Due to these associated risks, it’s not our position that you should keep large sums of cash in your home or a safe deposit box. However, if you’re determined to (or left with no other choice), putting some of that money into the purchase of a safe can alleviate some of the danger. We encourage you to make sure any safe you purchase is both waterproof and fireproof. We also recommend you buy one large and/or heavy enough that a thief can’t just take it, and figure out how to crack it open on their own time. For supreme security, bolt it to your floor.
Prepaid Cards Will Be a Lifesaver
Not all stores accept cash. If you don’t have a debit or credit card, prepaid cards will help make up for some of the lost convenience. One way to think of prepaid cards is to treat them as halfway between gift cards and debit cards. You load money onto the card much like you would for a gift card. These cards usually come from a large brand like Visa or Mastercard. That meaning your money will be accepted anywhere those cards normally would be. Plus you won’t be bound to any particular store.
However, prepaid cards do come with some additional risks. If your debit card is lost or stolen, it can be cancelled and disconnected from your bank account instantly. If a prepaid card is lost or stolen, you have no way to get that money back. Anyone could use it. It’s just gone. Prepaid cards also tend to come with fees, so make sure you read the fine print. Your effort to avoid paying banking fees might be cancelled out entirely by paying maintenance fees on a reloadable, prepaid Visa card.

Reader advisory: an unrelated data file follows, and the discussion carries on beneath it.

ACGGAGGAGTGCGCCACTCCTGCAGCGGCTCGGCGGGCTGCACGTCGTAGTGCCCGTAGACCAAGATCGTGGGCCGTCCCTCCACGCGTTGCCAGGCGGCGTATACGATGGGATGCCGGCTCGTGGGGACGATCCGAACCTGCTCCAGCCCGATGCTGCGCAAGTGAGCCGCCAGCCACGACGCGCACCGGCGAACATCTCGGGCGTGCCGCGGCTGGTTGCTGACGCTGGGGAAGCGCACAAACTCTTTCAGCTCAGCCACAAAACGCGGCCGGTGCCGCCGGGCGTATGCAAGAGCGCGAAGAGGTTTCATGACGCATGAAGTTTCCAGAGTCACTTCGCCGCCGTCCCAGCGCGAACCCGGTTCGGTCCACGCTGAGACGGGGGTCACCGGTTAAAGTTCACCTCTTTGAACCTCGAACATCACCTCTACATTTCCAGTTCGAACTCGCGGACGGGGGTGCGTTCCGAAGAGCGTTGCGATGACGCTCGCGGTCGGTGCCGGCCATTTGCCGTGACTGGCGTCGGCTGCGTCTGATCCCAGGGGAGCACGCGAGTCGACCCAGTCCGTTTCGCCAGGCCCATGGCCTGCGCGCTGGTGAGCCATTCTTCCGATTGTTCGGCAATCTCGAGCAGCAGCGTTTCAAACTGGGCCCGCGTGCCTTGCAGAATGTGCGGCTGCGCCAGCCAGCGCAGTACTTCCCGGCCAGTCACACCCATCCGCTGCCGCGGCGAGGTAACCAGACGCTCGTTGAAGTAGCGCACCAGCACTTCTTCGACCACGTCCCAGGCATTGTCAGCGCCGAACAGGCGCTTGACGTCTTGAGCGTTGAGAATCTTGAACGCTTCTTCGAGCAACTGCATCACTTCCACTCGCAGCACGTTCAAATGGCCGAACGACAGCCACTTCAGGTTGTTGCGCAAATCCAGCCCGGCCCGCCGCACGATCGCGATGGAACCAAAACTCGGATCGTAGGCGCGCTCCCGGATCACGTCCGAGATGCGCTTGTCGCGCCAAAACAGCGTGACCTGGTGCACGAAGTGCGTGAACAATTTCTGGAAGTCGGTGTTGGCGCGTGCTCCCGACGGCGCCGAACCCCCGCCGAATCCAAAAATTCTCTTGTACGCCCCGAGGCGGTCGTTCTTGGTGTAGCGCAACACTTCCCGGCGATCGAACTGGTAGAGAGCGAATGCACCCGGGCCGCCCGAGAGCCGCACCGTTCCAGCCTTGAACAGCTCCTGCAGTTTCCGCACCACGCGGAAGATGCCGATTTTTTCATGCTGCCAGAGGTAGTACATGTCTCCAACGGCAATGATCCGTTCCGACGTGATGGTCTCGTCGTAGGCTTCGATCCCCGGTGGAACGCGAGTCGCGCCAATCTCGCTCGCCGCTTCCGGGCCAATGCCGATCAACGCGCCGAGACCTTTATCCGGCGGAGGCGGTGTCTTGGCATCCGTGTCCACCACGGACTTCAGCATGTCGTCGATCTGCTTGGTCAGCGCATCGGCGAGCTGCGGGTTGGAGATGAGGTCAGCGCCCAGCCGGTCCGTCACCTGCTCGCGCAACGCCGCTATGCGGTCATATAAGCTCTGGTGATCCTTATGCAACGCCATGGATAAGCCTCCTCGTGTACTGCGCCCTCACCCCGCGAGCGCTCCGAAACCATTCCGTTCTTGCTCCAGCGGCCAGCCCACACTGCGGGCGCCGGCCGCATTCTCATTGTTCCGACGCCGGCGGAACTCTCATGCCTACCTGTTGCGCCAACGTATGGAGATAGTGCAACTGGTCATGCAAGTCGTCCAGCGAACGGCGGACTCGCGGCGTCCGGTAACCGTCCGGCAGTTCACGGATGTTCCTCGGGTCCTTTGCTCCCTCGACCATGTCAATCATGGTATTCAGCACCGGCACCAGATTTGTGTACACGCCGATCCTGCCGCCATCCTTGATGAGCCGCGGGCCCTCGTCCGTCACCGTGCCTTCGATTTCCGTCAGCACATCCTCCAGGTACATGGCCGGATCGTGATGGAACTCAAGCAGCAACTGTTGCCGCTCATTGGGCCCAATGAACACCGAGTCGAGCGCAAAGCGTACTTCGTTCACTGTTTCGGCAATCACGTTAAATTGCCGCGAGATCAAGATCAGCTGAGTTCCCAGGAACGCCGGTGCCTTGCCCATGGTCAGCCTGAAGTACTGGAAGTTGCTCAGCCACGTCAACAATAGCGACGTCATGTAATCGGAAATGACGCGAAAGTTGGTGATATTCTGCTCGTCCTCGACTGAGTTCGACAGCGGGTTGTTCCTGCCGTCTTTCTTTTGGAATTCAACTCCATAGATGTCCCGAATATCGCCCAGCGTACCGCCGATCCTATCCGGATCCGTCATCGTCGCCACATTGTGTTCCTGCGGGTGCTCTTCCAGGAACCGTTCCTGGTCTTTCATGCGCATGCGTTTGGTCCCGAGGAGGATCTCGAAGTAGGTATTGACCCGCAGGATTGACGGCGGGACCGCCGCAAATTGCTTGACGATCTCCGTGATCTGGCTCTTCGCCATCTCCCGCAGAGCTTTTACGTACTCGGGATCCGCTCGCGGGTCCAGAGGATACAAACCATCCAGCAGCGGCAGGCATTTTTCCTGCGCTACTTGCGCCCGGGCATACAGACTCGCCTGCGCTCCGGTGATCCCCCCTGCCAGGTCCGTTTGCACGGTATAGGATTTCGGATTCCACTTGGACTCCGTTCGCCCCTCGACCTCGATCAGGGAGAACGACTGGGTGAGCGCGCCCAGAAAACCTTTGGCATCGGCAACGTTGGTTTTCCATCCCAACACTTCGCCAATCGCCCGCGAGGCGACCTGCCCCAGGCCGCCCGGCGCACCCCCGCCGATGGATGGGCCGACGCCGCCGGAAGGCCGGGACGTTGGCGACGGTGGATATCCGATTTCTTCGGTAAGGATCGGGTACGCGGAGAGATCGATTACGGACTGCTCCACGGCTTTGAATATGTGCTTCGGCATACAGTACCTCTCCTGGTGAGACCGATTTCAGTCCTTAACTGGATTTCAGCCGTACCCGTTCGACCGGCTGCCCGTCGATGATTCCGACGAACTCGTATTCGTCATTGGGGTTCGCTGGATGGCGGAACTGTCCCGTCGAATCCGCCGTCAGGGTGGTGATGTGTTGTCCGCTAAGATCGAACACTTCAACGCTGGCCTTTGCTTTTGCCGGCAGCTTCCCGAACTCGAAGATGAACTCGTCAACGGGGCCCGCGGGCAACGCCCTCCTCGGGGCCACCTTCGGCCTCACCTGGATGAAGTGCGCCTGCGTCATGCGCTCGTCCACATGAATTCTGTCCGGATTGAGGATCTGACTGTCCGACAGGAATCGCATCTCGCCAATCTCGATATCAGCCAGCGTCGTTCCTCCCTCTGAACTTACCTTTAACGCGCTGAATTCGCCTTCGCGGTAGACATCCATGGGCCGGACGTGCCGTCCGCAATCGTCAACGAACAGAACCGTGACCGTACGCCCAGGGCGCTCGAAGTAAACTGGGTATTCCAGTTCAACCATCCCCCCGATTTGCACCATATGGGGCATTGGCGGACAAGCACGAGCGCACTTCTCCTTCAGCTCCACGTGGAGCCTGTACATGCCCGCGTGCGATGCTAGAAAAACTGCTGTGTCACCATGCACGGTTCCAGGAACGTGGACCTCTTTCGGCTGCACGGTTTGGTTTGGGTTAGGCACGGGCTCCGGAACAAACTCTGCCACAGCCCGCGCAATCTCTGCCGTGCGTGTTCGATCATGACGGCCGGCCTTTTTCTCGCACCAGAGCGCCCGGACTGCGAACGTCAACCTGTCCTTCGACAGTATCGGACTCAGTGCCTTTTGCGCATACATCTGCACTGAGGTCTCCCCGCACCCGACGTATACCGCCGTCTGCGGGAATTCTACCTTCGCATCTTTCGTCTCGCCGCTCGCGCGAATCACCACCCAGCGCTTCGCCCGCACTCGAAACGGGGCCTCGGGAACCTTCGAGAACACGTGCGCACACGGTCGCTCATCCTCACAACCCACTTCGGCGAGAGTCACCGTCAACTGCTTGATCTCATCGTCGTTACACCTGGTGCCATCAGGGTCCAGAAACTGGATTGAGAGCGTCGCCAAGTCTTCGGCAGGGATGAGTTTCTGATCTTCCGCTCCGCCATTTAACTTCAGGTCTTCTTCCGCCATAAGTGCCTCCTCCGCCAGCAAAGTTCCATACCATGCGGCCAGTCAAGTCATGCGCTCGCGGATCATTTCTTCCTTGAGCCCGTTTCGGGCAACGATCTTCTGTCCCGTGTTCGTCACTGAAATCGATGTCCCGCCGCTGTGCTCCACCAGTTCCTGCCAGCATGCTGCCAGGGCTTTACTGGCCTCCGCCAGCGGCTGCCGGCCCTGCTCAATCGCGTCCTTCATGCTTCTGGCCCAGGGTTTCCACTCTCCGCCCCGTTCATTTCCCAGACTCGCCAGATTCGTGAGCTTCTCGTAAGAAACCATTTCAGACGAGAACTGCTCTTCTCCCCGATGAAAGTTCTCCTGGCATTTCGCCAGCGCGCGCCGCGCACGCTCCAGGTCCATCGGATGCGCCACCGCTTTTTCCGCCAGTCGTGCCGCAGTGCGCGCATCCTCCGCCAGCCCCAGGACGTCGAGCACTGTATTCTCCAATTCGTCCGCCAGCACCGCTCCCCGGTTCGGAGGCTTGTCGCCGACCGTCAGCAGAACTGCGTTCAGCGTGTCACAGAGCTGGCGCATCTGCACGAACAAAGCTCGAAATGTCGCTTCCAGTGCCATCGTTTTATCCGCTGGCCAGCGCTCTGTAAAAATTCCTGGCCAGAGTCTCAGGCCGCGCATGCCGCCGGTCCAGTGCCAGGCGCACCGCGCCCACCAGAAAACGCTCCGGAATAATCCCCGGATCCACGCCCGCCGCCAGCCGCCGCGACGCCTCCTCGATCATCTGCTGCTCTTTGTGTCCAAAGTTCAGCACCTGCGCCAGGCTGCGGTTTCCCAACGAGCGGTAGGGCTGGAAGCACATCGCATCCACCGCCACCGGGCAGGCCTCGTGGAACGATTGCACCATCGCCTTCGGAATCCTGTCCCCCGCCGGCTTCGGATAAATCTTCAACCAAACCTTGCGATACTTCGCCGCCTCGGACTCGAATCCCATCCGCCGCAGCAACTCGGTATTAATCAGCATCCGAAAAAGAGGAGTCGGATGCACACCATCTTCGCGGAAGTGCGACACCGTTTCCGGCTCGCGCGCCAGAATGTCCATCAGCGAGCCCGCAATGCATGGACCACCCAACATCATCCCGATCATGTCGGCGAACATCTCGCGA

However, prepaid cards can make it easier to silo your funds and control spending. Debit cards are still a better option, but prepaid cards to help you set aside certain amounts of money for certain purchases. They are also physically more convenient to carry than large sums of cash.
Find a Place to Cash Checks
One of the major downsides of not having a bank account is not having a convenient way to cash checks. Not being able to cash personal checks (or even your paycheck) can really put a damper on your ability to even access your money, much less save it. However, there are some options.
Some large retailers like Walmart will cash checks for you. Just keep in mind that there are some restrictions. Amounts are usually limited to $5000 — except from January through April, when the limit increases to $7500. Personal checks are typically topped out at $200. They also charge a fee. That can really add up over time if you’re cashing your payroll check there every week. However, they will cash checks directly into a Walmart MoneyCard, their branded prepaid card. So if you’re utilizing that service, it can be a one-stop-shop. Other major retailers might do this as well, but you need to be familiar with their terms and conditions.
You can find other places to cash checks quickly, but it’s often at a premium price. If you’re determined to avoid using the banks, it’s a price you’ll have to accept.
One Final Note…
Many of the same habits that will help you save money with a bank account will help you save money without one. Setting aside a pre-determined amount of your paycheck, coupon clipping, and other tips and tricks will help you build up your assets. However, going without a bank account or credit union completely comes with many risks. We really cannot recommend it unless you have no other option.